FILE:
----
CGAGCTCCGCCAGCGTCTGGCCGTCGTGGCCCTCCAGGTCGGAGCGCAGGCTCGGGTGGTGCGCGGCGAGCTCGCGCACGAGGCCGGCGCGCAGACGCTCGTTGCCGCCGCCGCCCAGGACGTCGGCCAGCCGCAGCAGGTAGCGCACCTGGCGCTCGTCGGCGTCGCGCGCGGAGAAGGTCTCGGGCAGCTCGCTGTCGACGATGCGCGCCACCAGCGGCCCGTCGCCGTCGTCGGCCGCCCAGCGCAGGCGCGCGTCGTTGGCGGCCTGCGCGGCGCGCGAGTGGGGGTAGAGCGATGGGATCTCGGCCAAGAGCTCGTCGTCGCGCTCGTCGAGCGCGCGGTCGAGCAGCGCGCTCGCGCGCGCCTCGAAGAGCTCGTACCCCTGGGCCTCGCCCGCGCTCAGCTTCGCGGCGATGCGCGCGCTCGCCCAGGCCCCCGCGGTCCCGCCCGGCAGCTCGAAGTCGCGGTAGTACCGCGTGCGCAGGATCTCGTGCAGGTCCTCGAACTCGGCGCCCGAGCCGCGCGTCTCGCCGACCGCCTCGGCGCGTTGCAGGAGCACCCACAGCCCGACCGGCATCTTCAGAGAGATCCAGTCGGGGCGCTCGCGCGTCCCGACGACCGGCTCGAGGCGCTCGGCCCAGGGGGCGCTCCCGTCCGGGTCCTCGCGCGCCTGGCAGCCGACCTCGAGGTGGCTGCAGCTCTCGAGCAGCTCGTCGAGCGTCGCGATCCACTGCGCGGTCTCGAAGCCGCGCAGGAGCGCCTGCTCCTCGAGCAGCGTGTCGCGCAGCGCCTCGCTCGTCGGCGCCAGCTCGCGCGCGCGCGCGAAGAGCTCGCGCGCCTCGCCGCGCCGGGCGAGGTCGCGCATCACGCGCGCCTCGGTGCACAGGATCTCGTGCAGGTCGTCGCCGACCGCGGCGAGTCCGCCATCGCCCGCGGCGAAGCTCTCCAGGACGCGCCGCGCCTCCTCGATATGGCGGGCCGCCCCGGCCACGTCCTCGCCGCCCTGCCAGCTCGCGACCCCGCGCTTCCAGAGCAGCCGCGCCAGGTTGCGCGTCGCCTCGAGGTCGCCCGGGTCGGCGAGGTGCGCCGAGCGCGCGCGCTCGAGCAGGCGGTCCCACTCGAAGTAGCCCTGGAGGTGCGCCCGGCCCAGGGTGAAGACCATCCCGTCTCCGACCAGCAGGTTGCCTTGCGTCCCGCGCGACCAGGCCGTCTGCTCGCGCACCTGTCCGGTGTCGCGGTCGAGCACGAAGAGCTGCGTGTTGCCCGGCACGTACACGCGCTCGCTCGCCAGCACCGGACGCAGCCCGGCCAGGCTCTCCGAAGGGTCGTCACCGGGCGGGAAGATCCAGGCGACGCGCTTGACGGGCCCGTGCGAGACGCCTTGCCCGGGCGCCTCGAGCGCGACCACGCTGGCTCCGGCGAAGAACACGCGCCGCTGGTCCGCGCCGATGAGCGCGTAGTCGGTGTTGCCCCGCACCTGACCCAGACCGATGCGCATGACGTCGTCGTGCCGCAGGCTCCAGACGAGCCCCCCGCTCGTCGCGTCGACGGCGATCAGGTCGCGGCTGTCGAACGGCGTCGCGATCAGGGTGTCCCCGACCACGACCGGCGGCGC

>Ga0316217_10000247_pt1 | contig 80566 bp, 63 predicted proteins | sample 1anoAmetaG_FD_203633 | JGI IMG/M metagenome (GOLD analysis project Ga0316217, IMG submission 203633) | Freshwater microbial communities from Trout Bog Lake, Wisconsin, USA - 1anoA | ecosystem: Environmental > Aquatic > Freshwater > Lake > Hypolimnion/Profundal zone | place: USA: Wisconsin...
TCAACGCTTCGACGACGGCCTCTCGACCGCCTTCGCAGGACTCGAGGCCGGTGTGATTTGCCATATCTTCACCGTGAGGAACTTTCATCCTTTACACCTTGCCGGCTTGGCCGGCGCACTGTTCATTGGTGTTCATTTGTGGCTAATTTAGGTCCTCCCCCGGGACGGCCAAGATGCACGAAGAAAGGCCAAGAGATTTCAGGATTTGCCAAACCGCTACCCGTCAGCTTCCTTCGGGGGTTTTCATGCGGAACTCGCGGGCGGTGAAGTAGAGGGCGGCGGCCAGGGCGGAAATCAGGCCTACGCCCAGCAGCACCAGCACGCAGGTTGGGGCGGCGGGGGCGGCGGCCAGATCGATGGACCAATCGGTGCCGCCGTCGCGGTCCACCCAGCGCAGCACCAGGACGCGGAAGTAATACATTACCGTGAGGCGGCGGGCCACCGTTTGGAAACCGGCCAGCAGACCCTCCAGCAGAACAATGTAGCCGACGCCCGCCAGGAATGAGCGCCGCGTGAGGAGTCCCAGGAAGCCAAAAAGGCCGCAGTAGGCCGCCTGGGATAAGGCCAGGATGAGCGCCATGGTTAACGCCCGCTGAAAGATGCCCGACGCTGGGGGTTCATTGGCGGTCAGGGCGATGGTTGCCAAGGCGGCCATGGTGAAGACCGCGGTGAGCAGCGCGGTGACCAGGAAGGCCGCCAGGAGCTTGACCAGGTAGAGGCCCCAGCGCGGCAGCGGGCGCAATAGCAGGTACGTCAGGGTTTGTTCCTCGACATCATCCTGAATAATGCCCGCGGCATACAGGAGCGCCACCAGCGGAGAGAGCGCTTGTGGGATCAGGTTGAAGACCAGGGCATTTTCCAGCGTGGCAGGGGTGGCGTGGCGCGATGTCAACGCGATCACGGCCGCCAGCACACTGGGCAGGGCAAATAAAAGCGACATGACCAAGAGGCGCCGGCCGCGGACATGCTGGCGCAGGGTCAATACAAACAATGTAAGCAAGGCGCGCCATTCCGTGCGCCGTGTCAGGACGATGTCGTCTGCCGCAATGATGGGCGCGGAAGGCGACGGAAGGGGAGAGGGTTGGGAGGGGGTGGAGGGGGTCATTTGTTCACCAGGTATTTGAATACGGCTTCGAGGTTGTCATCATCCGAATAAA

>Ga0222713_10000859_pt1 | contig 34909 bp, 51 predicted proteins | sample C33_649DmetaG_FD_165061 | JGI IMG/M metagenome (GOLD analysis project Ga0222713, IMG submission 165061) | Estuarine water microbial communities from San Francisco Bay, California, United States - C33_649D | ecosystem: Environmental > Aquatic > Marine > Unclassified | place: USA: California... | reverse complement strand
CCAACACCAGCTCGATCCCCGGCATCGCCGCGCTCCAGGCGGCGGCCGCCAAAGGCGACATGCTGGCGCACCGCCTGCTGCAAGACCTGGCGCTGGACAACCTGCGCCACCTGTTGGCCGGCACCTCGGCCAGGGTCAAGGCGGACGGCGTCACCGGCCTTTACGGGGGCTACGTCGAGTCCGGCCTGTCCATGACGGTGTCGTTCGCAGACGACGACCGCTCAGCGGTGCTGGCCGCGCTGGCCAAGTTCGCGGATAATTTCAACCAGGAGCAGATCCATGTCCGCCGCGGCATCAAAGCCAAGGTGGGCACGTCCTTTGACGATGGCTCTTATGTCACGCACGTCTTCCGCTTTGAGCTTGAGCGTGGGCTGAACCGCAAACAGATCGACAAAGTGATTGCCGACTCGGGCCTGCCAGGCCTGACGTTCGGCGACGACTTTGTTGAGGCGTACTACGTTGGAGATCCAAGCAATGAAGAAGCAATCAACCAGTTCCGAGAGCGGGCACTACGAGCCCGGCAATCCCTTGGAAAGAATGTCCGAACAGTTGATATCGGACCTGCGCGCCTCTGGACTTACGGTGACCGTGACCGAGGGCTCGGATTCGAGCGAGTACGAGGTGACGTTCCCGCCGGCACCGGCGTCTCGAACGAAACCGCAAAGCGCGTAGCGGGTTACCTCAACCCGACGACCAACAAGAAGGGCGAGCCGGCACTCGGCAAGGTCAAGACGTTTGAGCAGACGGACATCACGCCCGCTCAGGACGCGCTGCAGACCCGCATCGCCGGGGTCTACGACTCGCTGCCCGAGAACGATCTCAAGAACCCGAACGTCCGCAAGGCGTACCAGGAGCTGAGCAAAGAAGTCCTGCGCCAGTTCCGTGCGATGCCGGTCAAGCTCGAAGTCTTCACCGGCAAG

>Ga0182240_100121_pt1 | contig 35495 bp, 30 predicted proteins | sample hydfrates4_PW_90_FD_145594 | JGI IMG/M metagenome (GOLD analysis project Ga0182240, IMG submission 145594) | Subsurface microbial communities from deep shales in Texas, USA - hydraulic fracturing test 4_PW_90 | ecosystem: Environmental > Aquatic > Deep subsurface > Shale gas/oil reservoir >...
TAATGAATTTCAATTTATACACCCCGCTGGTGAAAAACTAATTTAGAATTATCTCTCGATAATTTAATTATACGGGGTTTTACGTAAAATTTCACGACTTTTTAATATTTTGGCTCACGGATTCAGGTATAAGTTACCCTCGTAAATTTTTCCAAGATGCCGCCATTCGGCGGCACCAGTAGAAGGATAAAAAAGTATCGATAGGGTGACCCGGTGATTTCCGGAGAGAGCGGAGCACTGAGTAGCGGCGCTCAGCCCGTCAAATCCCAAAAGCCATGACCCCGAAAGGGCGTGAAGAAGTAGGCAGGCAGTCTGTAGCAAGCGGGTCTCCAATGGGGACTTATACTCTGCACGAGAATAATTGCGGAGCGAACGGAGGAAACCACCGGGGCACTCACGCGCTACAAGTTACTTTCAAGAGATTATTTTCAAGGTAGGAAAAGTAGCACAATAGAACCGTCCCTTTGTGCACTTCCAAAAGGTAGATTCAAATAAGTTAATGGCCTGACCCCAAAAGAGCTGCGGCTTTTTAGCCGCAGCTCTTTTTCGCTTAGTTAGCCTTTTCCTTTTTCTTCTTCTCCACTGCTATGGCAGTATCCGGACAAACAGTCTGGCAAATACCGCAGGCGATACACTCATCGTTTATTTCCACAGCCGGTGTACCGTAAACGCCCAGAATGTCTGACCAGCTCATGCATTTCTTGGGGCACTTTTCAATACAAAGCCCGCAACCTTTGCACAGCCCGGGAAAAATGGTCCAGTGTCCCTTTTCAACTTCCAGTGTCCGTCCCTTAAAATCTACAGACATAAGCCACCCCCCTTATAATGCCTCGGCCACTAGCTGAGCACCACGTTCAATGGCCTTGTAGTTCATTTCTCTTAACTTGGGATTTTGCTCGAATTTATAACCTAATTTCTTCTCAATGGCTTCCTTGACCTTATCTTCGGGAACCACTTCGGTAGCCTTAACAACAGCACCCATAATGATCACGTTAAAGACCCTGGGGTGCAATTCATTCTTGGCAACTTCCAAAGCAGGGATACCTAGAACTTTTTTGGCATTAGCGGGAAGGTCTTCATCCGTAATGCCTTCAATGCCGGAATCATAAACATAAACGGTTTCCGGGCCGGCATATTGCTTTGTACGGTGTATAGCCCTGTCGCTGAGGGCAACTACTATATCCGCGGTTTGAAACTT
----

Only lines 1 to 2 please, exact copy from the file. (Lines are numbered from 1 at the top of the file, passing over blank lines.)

CGAGCTCCGCCAGCGTCTGGCCGTCGTGGCCCTCCAGGTCGGAGCGCAGGCTCGGGTGGTGCGCGGCGAGCTCGCGCACGAGGCCGGCGCGCAGACGCTCGTTGCCGCCGCCGCCCAGGACGTCGGCCAGCCGCAGCAGGTAGCGCACCTGGCGCTCGTCGGCGTCGCGCGCGGAGAAGGTCTCGGGCAGCTCGCTGTCGACGATGCGCGCCACCAGCGGCCCGTCGCCGTCGTCGGCCGCCCAGCGCAGGCGCGCGTCGTTGGCGGCCTGCGCGGCGCGCGAGTGGGGGTAGAGCGATGGGATCTCGGCCAAGAGCTCGTCGTCGCGCTCGTCGAGCGCGCGGTCGAGCAGCGCGCTCGCGCGCGCCTCGAAGAGCTCGTACCCCTGGGCCTCGCCCGCGCTCAGCTTCGCGGCGATGCGCGCGCTCGCCCAGGCCCCCGCGGTCCCGCCCGGCAGCTCGAAGTCGCGGTAGTACCGCGTGCGCAGGATCTCGTGCAGGTCCTCGAACTCGGCGCCCGAGCCGCGCGTCTCGCCGACCGCCTCGGCGCGTTGCAGGAGCACCCACAGCCCGACCGGCATCTTCAGAGAGATCCAGTCGGGGCGCTCGCGCGTCCCGACGACCGGCTCGAGGCGCTCGGCCCAGGGGGCGCTCCCGTCCGGGTCCTCGCGCGCCTGGCAGCCGACCTCGAGGTGGCTGCAGCTCTCGAGCAGCTCGTCGAGCGTCGCGATCCACTGCGCGGTCTCGAAGCCGCGCAGGAGCGCCTGCTCCTCGAGCAGCGTGTCGCGCAGCGCCTCGCTCGTCGGCGCCAGCTCGCGCGCGCGCGCGAAGAGCTCGCGCGCCTCGCCGCGCCGGGCGAGGTCGCGCATCACGCGCGCCTCGGTGCACAGGATCTCGTGCAGGTCGTCGCCGACCGCGGCGAGTCCGCCATCGCCCGCGGCGAAGCTCTCCAGGACGCGCCGCGCCTCCTCGATATGGCGGGCCGCCCCGGCCACGTCCTCGCCGCCCTGCCAGCTCGCGACCCCGCGCTTCCAGAGCAGCCGCGCCAGGTTGCGCGTCGCCTCGAGGTCGCCCGGGTCGGCGAGGTGCGCCGAGCGCGCGCGCTCGAGCAGGCGGTCCCACTCGAAGTAGCCCTGGAGGTGCGCCCGGCCCAGGGTGAAGACCATCCCGTCTCCGACCAGCAGGTTGCCTTGCGTCCCGCGCGACCAGGCCGTCTGCTCGCGCACCTGTCCGGTGTCGCGGTCGAGCACGAAGAGCTGCGTGTTGCCCGGCACGTACACGCGCTCGCTCGCCAGCACCGGACGCAGCCCGGCCAGGCTCTCCGAAGGGTCGTCACCGGGCGGGAAGATCCAGGCGACGCGCTTGACGGGCCCGTGCGAGACGCCTTGCCCGGGCGCCTCGAGCGCGACCACGCTGGCTCCGGCGAAGAACACGCGCCGCTGGTCCGCGCCGATGAGCGCGTAGTCGGTGTTGCCCCGCACCTGACCCAGACCGATGCGCATGACGTCGTCGTGCCGCAGGCTCCAGACGAGCCCCCCGCTCGTCGCGTCGACGGCGATCAGGTCGCGGCTGTCGAACGGCGTCGCGATCAGGGTGTCCCCGACCACGACCGGCGGCGC

>Ga0316217_10000247_pt1 | contig 80566 bp, 63 predicted proteins | sample 1anoAmetaG_FD_203633 | JGI IMG/M metagenome (GOLD analysis project Ga0316217, IMG submission 203633) | Freshwater microbial communities from Trout Bog Lake, Wisconsin, USA - 1anoA | ecosystem: Environmental > Aquatic > Freshwater > Lake > Hypolimnion/Profundal zone | place: USA: Wisconsin...